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Fire protection

From Wikipedia, the free encyclopedia

Fire protection is the study and practice of mitigating the unwanted effects of potentially destructive fires.[1][2] It involves the study of the behaviour, compartmentalisation, suppression and investigation of fire and its related emergencies, as well as the research and development, production, testing and application of mitigating systems. In structures, be they land-based, offshore or even ships, the owners and operators are responsible to maintain their facilities in accordance with a design-basis that is rooted in laws, including the local building code and fire code, which are enforced by the authority having jurisdiction.[3]

Buildings must be maintained in accordance with the current fire code, which is enforced by the fire prevention officers of a local fire department.[4][5] In the event of fire emergencies, Firefighters, fire investigators, and other fire prevention personnel are called to mitigate, investigate and learn from the damage of a fire.[6]

Classifying fires


When deciding on what fire protection is appropriate for any given situation, it is important to assess the types of fire hazards that may be faced.[7] Some jurisdictions operate systems of classifying fires using code letters.[8][9] Whilst these may agree on some classifications, they also vary. Below is a table showing the standard operated in Europe and Australia against the system used in the United States.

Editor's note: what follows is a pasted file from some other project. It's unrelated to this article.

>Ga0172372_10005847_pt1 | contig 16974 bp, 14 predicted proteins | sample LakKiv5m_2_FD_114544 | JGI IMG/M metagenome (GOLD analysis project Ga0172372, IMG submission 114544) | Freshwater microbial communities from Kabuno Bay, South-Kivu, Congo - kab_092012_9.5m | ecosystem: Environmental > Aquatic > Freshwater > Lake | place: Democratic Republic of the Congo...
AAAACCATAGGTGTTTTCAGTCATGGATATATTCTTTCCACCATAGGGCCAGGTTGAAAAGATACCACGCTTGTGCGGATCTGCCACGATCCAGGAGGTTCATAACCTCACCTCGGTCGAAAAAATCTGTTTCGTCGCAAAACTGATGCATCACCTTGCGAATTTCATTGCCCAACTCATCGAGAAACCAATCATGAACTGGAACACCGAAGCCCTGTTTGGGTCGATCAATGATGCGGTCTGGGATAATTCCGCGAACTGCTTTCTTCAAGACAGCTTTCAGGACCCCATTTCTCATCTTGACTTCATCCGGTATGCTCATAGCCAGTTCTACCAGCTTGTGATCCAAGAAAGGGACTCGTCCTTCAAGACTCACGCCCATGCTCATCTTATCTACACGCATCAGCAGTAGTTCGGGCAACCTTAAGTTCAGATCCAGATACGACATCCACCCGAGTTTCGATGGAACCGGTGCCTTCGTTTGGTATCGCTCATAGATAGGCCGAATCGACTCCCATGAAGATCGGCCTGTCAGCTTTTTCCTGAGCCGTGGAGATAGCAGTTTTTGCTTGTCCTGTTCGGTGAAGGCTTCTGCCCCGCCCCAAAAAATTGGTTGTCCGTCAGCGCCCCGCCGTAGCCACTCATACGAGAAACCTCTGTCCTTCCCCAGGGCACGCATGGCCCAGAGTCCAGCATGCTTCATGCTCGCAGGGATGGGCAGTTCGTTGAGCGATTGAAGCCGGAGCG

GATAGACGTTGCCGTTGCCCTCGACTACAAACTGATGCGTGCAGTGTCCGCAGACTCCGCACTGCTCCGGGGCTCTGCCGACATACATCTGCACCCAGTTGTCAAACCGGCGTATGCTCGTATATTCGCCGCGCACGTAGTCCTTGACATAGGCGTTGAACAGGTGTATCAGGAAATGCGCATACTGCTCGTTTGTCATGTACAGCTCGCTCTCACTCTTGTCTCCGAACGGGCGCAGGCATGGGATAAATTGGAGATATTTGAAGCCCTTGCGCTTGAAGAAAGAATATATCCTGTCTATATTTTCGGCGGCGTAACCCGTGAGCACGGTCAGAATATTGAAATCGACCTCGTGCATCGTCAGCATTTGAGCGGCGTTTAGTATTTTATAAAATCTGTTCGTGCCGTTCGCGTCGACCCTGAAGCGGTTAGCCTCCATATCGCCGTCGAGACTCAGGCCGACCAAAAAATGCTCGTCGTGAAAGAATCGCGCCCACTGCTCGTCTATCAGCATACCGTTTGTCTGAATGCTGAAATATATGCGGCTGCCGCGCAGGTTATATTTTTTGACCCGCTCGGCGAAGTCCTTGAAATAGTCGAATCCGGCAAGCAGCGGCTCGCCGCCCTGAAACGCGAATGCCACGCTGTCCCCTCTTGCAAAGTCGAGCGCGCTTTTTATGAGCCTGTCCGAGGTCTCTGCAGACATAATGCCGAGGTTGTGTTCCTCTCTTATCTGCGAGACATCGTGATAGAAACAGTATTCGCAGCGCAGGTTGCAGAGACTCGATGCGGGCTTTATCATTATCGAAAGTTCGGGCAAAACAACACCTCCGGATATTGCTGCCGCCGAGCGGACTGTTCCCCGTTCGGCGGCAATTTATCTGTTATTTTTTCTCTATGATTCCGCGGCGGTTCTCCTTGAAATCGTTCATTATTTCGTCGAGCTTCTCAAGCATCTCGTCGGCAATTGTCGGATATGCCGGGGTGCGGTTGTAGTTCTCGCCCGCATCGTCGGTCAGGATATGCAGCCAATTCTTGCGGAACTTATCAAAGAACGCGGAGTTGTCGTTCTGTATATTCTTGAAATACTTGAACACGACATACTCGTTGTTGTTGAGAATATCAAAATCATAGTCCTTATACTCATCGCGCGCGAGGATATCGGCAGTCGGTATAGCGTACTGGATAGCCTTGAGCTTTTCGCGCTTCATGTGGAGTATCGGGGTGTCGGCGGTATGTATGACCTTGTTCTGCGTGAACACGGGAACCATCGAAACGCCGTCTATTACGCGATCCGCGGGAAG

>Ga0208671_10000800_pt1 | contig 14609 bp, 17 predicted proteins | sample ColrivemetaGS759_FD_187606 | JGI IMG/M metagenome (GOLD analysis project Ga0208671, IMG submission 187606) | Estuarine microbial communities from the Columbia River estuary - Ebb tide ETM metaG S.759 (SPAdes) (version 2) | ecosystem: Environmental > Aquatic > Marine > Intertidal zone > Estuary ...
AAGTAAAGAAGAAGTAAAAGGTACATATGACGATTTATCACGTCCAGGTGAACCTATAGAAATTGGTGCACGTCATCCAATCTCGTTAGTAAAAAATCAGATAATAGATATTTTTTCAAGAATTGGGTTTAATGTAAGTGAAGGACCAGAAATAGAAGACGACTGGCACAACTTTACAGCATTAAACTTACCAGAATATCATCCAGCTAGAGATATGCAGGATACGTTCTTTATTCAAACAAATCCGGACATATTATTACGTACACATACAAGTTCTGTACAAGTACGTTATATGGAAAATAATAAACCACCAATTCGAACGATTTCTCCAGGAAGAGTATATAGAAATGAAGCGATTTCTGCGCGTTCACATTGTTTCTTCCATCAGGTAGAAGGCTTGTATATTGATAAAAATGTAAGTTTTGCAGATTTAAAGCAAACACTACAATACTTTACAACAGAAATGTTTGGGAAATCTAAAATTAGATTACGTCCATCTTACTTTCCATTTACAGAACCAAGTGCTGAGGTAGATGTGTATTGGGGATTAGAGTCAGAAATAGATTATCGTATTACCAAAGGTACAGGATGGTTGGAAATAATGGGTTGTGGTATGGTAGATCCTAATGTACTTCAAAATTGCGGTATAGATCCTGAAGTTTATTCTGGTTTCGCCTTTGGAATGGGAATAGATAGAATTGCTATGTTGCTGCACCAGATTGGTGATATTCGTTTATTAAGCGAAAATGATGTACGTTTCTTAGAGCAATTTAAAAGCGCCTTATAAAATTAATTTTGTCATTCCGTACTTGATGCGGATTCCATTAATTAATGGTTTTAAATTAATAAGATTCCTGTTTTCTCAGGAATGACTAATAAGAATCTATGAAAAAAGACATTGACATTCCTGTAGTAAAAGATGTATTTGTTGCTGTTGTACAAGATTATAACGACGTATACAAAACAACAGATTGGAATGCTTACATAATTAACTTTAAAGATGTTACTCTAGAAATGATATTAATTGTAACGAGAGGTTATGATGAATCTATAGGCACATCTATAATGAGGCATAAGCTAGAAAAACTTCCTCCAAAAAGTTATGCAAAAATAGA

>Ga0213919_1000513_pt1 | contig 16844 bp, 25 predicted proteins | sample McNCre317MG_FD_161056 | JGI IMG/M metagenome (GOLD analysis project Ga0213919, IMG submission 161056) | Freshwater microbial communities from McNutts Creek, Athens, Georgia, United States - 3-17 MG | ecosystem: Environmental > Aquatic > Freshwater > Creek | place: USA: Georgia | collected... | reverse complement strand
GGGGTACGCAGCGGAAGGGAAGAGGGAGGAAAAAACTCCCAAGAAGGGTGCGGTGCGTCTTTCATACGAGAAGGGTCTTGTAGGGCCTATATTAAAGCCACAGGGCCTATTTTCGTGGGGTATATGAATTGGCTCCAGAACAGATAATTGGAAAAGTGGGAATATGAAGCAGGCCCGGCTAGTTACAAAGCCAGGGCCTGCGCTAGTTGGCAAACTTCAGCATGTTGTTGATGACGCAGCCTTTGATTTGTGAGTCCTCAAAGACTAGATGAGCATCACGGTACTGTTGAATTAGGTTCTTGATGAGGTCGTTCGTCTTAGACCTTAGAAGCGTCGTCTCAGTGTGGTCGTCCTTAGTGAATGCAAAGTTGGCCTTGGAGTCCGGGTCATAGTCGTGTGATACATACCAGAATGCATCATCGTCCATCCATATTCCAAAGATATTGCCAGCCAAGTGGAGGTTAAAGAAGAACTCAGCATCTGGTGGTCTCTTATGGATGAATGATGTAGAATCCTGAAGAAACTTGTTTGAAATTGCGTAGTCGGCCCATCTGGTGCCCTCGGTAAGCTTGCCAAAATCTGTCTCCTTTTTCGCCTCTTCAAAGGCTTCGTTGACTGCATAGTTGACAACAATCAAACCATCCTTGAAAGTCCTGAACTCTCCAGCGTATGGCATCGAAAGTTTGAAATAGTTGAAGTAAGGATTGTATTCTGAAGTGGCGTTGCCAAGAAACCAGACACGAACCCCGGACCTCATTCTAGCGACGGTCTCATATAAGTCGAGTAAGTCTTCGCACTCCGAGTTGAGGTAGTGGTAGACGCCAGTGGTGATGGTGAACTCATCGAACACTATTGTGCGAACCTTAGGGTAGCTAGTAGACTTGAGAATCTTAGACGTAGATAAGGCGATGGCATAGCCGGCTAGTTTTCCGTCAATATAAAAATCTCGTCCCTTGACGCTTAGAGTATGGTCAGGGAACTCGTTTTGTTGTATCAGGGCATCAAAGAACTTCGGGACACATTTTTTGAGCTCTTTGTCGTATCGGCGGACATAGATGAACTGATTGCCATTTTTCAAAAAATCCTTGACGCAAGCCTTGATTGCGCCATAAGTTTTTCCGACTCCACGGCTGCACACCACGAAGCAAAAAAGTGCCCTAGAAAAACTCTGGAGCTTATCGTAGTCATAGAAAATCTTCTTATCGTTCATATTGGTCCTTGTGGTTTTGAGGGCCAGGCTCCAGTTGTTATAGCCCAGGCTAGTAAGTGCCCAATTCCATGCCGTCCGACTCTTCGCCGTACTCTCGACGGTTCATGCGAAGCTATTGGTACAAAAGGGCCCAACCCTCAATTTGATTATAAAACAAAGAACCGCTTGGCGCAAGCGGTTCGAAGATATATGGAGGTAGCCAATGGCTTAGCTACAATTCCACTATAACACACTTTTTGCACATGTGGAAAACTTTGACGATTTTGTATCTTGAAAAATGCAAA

Type of fire Australia European North America
Fires that involve flammable solids such as wood, cloth, rubber, paper, and some types of plastics. Class A Class A Class A
Fires that involve flammable liquids or liquefiable solids such as petrol/gasoline, oil, paint, some waxes & plastics, but not cooking fats or oils Class B Class B Class B
Fires that involve flammable gases, such as natural gas, hydrogen, propane, butane Class C Class C
Fires that involve combustible metals, such as sodium, magnesium, and potassium Class D Class D Class D
Fires that involve any of the materials found in Class A and B fires, but with the introduction of an electrical appliances, wiring, or other electrically energized objects in the vicinity of the fire, with a resultant electrical shock risk if a conductive agent is used to control the fire. Class E1 (Class E) now no longer in the European standards Class C
Fires involving cooking fats and oils. The high temperature of the oils when on fire far exceeds that of other flammable liquids, making normal extinguishing agents ineffective. Class F Class F Class K